Yesterday at St. George Pride I was asked by a colleague why I was attending and while I was mentally scrambling for some sound reason, I realized I didn’t need one. Instead, I had an impetus and an epiphany sparked by the event’s hashtag, #lovelouder.
Years go I was asked by a filmmaking friend to do second-unit photography on a documentary he was producing. I asked Mindy if she’d do audio for the shoot and before we knew it we were on our way to Southern California to cover the story of two gay men, former members of the Mormon faith, attending Pride in Hollywood. It doesn’t get any gayer than this.
My sound-mixing companion was raised on the conservative foothills of Bountiful, Utah, and though I was raised in the Bay Area, my white/straight privilege managed to keep me insulated from most things LGBTQ+ save for the peppering of remarkable friends in high school whose sexual orientation was of no consequence. At least not to me.
At a modest motel in West Hollywood we met the subjects of the documentary, Steve and Tom. Just typing their names gives me pause as I write, one of deep and intense gratitude and fondness. I met Steve first. Mindy and I rode two-up on a motorcycle from St. George and were getting cleaned up – I had just stepped out of the shower, Mindy just stepping in – when there was a knock at our door. Once I got my undersized, modest-motel bath towel in place, I opened the door to the gayest man I know.
Steve gushed over me. I tried to keep my cool with immediate embarrassment and unexpected flattery forcing an emotional response for which I could have never prepared. For an overweight, hairy bear of a man, I, for a fleeting moment, felt sexy, and it’s not that my companion doesn’t do that for me, I was feeling sexy because of the attention I was getting from another man. And I wasn’t offended by that.
Now, this isn’t where I come out. I’m straight, but that doesn’t mean that I’m immune to the flirtations from my own gender, at least not from Steve. No one is immune from Steve.
Tom stopped by not long after, meeting the three of us for the first time, if I remember. And within moments, my wife and I fell in love with these two guys. I could write more about Tom, but it would all sound like hyperbole and you’d think me a liar. Suffice it to say that if this planet broke water and pushed her own babe into consciousness, it would be him.
We followed these two around Hollywood’s Pride Festival the next day, I with my video camera tethered by a cable to Mindy with her audio field mixer, eavesdropping on Tom and Steve as they wandered through the rainbows, tutus, flesh and fairy dust that is this celebration. They were wired with microphones and wireless transmitters sending their commentary to Mindy’s mixer through her headphones and on to my camera. This would be her first introduction to gay culture, with nothing, nothing spared in Tom and Steve’s commentary.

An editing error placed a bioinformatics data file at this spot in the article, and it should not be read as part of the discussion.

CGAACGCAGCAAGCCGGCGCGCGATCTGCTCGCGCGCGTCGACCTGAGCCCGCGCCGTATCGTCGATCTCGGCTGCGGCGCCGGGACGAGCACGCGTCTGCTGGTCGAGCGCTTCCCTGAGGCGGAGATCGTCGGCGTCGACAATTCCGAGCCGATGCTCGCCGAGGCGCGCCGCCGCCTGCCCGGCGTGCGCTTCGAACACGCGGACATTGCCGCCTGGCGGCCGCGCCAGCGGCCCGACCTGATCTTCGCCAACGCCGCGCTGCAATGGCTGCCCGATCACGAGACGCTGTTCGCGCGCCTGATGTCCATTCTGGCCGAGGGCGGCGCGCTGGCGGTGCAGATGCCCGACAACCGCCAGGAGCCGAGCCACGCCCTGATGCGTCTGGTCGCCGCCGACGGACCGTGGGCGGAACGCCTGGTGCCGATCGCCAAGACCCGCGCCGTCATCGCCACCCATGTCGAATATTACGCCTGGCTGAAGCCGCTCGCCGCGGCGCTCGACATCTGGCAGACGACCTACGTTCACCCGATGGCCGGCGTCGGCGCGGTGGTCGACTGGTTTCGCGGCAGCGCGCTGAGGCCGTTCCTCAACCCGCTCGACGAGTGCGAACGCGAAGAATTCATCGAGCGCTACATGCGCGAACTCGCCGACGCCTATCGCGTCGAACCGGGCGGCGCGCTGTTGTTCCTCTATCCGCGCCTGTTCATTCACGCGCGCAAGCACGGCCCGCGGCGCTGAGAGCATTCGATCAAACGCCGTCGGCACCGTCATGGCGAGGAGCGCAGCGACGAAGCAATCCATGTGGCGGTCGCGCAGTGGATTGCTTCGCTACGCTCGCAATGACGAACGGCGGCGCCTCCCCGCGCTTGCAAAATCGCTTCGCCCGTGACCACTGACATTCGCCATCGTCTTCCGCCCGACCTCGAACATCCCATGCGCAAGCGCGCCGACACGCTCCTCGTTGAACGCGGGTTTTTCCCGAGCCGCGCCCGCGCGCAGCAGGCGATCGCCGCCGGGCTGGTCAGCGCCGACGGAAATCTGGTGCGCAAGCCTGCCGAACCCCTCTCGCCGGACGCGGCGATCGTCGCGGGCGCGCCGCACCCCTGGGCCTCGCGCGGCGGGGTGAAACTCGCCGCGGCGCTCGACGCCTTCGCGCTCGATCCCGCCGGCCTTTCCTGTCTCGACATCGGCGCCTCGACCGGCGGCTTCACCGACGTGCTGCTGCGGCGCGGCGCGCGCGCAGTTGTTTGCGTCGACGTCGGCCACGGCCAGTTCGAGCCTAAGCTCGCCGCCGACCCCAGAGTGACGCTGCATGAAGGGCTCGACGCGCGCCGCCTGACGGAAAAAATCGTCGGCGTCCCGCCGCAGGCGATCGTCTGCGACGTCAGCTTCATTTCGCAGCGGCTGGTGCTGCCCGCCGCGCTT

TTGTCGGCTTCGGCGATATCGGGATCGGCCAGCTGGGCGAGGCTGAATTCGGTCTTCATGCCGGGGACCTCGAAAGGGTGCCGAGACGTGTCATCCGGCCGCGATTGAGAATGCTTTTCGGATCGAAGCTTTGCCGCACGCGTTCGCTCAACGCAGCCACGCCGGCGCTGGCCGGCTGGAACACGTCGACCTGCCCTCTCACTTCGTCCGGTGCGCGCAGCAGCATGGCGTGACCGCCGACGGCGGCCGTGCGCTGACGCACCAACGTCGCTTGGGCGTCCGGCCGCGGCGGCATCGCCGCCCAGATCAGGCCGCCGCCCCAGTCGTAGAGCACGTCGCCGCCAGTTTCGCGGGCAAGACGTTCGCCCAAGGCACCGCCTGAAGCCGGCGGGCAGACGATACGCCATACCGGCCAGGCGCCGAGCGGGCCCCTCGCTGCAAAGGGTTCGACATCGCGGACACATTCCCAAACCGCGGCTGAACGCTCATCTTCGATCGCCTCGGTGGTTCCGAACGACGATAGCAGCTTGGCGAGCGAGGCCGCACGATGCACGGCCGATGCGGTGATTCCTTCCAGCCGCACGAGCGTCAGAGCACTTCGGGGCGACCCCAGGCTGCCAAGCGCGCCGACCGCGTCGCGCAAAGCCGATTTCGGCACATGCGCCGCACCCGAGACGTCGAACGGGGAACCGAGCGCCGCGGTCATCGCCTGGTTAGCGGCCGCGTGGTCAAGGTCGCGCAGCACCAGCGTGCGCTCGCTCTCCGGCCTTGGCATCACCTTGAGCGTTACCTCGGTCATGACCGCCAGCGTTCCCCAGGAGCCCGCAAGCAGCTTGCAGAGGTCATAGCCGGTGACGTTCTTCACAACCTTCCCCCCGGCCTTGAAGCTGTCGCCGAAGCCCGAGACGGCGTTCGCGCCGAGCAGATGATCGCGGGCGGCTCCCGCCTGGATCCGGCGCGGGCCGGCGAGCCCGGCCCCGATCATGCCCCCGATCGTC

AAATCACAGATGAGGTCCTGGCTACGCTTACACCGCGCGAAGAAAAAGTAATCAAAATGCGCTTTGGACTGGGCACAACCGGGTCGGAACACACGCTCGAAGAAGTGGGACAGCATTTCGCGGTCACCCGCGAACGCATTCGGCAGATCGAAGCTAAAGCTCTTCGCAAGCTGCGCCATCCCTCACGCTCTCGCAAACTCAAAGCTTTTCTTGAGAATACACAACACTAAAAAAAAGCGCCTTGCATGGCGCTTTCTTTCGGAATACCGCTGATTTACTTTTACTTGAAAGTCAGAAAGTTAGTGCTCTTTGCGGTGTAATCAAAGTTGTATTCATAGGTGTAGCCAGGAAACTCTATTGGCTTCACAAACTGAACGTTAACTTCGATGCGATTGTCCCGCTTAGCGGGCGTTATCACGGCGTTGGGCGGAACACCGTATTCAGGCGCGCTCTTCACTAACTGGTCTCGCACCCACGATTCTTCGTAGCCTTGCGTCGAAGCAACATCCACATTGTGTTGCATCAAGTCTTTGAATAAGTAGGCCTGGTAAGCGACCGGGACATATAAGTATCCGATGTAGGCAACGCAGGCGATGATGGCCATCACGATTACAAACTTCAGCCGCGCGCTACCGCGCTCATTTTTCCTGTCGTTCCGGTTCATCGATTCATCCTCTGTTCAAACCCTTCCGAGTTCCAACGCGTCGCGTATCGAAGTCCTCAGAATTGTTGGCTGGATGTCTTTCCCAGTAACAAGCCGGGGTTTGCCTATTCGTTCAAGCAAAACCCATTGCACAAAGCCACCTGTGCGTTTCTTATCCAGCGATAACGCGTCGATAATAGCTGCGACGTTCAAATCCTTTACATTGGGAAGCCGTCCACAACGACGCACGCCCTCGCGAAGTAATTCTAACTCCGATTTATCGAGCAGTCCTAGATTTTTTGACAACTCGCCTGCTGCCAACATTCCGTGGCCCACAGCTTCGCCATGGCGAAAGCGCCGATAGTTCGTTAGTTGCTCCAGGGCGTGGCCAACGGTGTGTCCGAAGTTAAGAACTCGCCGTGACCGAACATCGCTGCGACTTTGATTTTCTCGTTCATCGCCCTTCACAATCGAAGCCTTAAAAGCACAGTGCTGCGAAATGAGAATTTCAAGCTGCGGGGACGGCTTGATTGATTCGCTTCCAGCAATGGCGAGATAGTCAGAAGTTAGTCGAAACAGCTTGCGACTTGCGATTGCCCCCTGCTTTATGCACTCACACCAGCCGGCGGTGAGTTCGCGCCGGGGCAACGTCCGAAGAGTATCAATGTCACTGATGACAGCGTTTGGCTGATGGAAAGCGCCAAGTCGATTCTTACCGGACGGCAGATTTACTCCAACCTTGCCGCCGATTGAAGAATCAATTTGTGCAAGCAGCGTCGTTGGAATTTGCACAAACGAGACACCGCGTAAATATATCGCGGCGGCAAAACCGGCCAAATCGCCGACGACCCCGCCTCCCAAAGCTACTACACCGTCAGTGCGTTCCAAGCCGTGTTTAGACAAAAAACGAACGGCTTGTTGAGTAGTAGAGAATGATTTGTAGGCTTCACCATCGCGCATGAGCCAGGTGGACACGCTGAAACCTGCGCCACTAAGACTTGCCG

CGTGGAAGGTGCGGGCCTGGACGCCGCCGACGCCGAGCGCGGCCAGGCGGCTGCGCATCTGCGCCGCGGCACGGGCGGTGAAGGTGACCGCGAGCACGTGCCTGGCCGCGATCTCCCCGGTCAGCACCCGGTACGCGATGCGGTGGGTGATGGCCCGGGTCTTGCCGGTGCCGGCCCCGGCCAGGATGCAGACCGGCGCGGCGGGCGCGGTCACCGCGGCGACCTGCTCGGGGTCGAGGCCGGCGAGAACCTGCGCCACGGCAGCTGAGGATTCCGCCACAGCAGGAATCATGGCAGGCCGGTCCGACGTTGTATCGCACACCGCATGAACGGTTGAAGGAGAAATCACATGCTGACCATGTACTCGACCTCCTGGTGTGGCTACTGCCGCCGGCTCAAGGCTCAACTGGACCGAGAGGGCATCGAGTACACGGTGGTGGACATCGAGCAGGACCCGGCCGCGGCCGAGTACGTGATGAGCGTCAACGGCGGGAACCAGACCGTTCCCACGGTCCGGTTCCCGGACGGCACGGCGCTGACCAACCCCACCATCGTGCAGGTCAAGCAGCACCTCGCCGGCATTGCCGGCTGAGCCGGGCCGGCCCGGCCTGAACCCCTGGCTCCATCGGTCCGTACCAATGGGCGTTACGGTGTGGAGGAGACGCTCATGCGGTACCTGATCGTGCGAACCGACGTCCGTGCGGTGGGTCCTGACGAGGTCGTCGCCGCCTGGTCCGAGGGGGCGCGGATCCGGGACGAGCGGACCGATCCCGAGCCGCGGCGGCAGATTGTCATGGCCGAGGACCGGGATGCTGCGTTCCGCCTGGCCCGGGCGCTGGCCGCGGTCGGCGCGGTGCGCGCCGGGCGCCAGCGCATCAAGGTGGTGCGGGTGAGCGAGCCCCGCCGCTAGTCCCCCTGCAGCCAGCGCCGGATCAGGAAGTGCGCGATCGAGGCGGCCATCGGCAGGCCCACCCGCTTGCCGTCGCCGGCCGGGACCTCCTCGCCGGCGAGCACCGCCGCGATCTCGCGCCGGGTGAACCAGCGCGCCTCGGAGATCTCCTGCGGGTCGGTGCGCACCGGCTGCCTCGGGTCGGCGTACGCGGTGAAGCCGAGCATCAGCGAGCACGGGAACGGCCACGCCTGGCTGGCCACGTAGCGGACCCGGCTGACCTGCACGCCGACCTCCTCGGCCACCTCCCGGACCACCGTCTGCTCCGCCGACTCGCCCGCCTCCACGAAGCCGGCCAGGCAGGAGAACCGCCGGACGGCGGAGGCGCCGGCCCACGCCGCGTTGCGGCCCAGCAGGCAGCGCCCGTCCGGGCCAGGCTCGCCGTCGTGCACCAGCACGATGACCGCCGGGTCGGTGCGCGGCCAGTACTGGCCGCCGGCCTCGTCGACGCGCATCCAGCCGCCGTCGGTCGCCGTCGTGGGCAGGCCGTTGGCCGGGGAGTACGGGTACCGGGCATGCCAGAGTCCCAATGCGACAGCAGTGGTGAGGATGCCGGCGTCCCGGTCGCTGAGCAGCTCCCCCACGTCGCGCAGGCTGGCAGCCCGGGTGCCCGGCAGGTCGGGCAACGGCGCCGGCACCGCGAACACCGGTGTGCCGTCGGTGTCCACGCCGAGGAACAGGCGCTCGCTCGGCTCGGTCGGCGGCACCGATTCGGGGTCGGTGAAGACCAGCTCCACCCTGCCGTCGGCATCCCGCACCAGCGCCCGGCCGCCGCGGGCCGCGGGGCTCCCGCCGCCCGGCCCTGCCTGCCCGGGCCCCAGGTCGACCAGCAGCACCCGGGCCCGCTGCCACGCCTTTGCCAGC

The spectacle was amazing and not for what the spectacle of Pride is, it was amazing in its confluence of love from every and any direction. While Mindy and I were taking a break from shooting, a woman approached and complimented us saying we were the cutest straight couple she’s seen. Not long after, another woman, wearing lanyards and official badges, approached and politely asked us to leave. We lacked lanyards and badges ourselves, shooting guerilla style, and that was cause enough for us to be kicked out of Pride. Who gets kicked out of Pride?
We wrapped shooting for the day, stashed our gear in Mo’s rental car (our fearless producer) and went back in, this time with nothing other than our new-found enthusiasm giving us reason to be there, and we got swept away in dancing and singing and dining with most extraordinary people, each new person we’d meet taking our collective breath away.
The next morning we had breakfast on Sunset and wandered Hollywood for locations to shoot interviews and went to Neptune’s Net for lunch. Steve cat-called young men walking along the Strip and reveled in his freedom like a freed lifer let loose in the heaven of which he’d been dreaming. We rolled on the interviews and listened to crushing accounts of growing up in contexts that force you to deny who you are at the expense of your value and identity. We found unfettered courage in their stories and an empathy and love that would later serve us and our family in ways that we had long suspected, but had done little about until that warm afternoon in the Hollywood hills.
My companion and I thought we knew how to love, how to love each other, how to love our kids. We left Tom and Steve and Hollywood Pride with an understanding that love with any built-in condition, be it intrinsic or extrinsic, is more fear with a few fuzzies thrown on top. Remove the judgement and love purifies.
That’s why I was there at the park yesterday. It’s why we were at the parade in Salt Lake City two weeks previous, one week away from that tragic new meridian in time of Before Orlando/After Orlando.
We must love louder.